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Thursday, April 24, 2008

Builder's open house draws bonanza of brokers

To Long & Foster agent Mary Blair, yesterday's brokers' open house at the Links in West Chester seemed "just like the old days."

"There was excitement about something new, a buildup to a big event - something really special," said Blair, who works out of the real estate firm's Devon office.

That was just what builder John Benson, of the Benson Cos. in Malvern, was hoping to hear.

"We have always been known as a single-family builder, and I wanted to introduce brokers and agents to the fact that we've been shifting to multifamily," said Benson, a third-generation builder.

Yet with so many existing and new homes on the market and sales of both down locally as a result of last summer's subprime crisis, Benson decided he had to do something extraordinary to get brokers - and, ultimately, buyers - talking about his townhouses.

The homes' golf-course views, fine finishes and amenities weren't going to be enough. Nor would the spectacular spread of food for which such events are known. What was needed was something the brokers would remember.

Prizes. Big ones. Just for showing up.

Blair took her chance, dropping her business card into a fishbowl perched on a knee wall near the entrance to the Brentwood, the four-story model for the 12 townhouses that comprise the Links.

In several hours, three cards would be drawn from that bowl, and the winners would share $10,000 in cash. One would get $5,000, two would get $2,500 each.

There was a lot of competition. More than 300 brokers and agents representing the region's major real estate companies (Weichert, Keller Williams, Century 21, ReMax, Prudential Fox & Roach, to name a few), as well as a few lenders, dropped their cards into the fishbowl during the five-hour open house.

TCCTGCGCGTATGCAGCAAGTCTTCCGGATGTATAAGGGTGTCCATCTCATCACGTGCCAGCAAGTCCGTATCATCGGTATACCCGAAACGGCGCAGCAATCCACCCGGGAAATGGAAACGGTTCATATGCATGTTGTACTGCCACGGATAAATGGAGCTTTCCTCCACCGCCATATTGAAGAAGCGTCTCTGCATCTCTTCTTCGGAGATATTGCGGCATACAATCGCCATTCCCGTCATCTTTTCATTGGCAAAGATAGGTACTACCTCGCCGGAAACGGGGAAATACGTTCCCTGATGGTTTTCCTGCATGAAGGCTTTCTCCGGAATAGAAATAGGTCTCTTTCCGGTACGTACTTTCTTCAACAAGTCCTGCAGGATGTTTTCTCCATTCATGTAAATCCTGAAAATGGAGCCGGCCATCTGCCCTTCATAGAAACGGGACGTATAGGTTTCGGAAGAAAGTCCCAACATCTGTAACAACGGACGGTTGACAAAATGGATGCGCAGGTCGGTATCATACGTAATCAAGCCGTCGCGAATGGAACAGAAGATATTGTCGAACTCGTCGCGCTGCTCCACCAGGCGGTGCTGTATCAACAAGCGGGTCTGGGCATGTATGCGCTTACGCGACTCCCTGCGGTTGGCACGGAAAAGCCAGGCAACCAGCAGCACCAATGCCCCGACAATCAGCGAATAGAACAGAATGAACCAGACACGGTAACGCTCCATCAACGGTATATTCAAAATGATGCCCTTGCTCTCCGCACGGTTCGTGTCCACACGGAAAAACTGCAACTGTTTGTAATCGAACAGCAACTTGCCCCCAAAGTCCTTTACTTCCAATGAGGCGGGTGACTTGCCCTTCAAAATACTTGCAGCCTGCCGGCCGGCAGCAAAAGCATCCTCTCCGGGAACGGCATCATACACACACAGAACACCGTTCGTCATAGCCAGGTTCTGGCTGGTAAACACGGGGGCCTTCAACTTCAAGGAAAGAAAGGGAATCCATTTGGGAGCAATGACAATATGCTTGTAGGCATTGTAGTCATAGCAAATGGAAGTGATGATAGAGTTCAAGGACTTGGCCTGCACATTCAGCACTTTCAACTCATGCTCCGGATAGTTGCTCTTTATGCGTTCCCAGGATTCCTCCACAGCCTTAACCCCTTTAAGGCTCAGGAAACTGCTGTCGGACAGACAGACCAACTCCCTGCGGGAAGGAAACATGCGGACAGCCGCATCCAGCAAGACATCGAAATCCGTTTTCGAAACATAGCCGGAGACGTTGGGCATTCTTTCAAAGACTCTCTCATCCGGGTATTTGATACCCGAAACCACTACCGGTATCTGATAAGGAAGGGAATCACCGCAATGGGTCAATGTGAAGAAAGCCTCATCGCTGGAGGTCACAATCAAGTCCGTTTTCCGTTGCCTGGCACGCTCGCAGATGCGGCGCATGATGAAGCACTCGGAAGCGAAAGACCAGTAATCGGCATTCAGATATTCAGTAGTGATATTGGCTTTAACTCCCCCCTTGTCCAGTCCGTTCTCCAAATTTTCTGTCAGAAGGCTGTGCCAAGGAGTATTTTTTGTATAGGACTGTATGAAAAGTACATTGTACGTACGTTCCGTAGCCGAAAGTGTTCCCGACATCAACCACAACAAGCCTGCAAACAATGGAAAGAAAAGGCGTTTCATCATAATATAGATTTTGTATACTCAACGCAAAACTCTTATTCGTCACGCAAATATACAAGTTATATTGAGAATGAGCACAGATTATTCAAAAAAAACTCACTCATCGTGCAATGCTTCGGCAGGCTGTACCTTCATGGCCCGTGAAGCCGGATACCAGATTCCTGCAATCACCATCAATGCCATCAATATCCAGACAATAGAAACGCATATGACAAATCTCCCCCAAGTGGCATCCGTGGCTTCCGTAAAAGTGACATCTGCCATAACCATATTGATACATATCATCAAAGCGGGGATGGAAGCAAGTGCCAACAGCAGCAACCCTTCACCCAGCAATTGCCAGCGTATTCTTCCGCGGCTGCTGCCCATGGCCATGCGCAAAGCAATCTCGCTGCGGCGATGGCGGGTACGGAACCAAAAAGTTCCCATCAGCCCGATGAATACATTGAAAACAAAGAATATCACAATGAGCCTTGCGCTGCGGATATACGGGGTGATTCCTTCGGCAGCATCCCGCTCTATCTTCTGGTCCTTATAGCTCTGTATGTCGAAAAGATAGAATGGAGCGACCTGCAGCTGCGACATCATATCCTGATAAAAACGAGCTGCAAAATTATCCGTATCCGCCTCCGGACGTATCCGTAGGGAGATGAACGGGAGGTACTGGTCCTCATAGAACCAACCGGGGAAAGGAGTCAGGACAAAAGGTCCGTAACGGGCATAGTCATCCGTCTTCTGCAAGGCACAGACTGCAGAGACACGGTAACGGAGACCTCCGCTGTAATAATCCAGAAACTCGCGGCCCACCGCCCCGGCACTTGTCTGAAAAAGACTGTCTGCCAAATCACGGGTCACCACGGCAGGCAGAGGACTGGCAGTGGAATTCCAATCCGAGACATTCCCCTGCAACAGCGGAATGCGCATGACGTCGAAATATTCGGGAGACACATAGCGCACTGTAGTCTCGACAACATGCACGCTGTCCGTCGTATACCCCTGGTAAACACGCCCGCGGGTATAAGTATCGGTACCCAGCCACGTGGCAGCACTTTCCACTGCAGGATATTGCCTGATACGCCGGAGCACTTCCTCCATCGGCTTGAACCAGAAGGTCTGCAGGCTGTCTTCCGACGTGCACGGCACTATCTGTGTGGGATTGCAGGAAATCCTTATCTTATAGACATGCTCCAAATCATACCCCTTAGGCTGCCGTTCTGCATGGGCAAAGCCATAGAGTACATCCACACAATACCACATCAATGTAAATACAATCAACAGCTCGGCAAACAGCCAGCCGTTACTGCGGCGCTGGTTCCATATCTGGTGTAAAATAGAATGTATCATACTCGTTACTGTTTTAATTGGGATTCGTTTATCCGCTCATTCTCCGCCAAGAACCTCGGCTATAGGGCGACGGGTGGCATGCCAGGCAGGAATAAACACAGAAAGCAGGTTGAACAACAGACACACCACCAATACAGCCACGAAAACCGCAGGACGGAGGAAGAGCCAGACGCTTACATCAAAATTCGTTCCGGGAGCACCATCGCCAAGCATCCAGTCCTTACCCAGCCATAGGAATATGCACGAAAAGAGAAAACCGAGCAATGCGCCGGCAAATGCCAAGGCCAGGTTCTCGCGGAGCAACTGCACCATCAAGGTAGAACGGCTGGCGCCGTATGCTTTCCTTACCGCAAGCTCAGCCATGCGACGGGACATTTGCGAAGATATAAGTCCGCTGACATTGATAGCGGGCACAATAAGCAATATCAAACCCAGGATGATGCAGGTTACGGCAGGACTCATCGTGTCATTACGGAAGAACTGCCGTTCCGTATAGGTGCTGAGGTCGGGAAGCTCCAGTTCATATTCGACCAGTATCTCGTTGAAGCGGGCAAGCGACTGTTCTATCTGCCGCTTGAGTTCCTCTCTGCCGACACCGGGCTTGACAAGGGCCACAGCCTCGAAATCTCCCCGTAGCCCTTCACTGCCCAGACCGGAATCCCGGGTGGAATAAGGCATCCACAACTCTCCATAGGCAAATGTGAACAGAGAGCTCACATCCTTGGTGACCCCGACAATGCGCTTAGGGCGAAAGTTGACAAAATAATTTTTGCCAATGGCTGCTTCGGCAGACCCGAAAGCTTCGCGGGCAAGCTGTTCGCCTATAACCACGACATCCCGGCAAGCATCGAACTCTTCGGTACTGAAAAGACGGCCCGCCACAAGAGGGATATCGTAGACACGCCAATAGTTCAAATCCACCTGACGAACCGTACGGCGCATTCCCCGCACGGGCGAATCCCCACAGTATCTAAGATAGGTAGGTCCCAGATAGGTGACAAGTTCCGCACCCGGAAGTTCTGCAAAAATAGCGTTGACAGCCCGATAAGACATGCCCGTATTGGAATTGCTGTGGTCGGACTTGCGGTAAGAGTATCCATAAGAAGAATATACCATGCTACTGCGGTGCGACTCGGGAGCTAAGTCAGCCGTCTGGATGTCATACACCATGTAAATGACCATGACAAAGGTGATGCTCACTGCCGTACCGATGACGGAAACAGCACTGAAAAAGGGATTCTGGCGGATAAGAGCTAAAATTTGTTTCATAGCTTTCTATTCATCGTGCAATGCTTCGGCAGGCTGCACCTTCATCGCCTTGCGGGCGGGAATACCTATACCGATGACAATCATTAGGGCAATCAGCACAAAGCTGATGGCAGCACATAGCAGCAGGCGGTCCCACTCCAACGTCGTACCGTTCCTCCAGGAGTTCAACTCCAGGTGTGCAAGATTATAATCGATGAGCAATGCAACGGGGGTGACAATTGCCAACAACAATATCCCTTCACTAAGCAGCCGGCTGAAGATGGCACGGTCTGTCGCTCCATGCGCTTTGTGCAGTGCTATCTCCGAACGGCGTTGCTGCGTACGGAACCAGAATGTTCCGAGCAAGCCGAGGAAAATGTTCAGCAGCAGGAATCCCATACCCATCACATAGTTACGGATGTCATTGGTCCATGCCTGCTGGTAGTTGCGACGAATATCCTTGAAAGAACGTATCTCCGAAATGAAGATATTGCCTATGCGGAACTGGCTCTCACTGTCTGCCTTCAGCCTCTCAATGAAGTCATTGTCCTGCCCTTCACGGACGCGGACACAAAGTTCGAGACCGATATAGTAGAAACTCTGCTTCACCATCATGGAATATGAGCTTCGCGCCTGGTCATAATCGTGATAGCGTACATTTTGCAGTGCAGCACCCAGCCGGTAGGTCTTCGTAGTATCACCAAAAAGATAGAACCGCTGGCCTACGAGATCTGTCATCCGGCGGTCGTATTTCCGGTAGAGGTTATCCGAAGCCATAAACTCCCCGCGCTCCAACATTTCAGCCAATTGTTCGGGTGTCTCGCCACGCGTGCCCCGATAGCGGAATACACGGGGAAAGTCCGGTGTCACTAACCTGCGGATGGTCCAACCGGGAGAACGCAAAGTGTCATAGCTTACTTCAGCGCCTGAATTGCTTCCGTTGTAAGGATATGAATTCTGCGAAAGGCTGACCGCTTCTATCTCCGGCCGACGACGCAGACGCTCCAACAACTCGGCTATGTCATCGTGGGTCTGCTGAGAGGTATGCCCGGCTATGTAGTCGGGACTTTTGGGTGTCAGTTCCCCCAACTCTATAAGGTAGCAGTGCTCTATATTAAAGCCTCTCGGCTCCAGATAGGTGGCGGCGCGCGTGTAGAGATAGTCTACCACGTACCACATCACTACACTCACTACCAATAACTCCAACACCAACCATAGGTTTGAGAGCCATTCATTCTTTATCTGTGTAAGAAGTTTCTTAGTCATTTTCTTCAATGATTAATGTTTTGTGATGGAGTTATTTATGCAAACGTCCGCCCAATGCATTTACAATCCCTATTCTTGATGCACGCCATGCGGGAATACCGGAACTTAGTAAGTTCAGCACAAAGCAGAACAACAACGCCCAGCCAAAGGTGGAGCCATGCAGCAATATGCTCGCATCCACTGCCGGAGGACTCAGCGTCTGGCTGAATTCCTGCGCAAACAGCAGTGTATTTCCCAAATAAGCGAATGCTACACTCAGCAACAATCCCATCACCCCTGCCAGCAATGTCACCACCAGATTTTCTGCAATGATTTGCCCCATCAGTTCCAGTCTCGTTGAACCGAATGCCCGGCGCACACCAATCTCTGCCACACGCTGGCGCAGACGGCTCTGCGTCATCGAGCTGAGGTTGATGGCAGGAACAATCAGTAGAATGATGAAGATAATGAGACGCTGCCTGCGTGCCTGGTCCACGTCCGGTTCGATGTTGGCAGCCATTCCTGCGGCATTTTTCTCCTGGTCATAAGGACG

The turnout was a lot larger than anyone - Benson, his sales manager Alison Richter and Janet Rubino, the Long & Foster vice president who worked with them on the event - had expected.

"We printed 500 brochures," Rubino said as she reached for another stack. "Maybe we'll have enough."

Food, they definitely ran out of, and the caterers called their office three times for more, she said.

"We never expected that we'd get so many," Benson said. "I'm encouraged because this kind of turnout is a rarity these days."

A typical brokers' open house draws 30 to 50 people, especially in Philadelphia, where things are closer together and agents can walk from event to event.

But Amy Cass of Prudential Fox & Roach's West Chester office was not at all surprised to see the crowd.

"A gourmet lunch is always a big draw," said Cass, who stopped by for a look at the townhouses, which start at $709,000.

And the prizes - if there are prizes at an open house - are "usually a couple of hundred dollars at the most," said Art Herling, Long & Foster's regional vice president.

Besides a shot at the cash, agents will receive bonuses for bringing in multiple buyers ($2,500 for the second, $5,000 for the third).

Just about every agent managed to get past the fishbowl and the kitchen, Rubino said, spending 15 minutes on average touring the townhouse before picking up a brochure on the way out.

Judith Alignon, office manager for Weichert Realtors in West Chester, accompanied her agents to the open house, but not, she said, for the prizes.

"Managers should be aware of the market inventory and trends," Alignon said. "Visiting open houses with their agents is one of the best ways to do that."

Cass said she was intrigued by the description of the townhouses and had to see them for herself.

"The layout is really cool, and the fact that they have elevators is ideal for 55-plus [buyers] without being limited to that group," she said.

"I also was pleased to see that there were garages, which is something we don't have a lot of in the borough. They were also in the rear of the houses, which means it isn't the first thing you see when you drive up."

But wasn't the prize drawing a factor in her coming?

She said it wasn't - and she didn't think she had a chance at winning: "There were a lot of cards in the bowl."

By: Al Heavens
Philadelphia Inquirer; April 23, 2008

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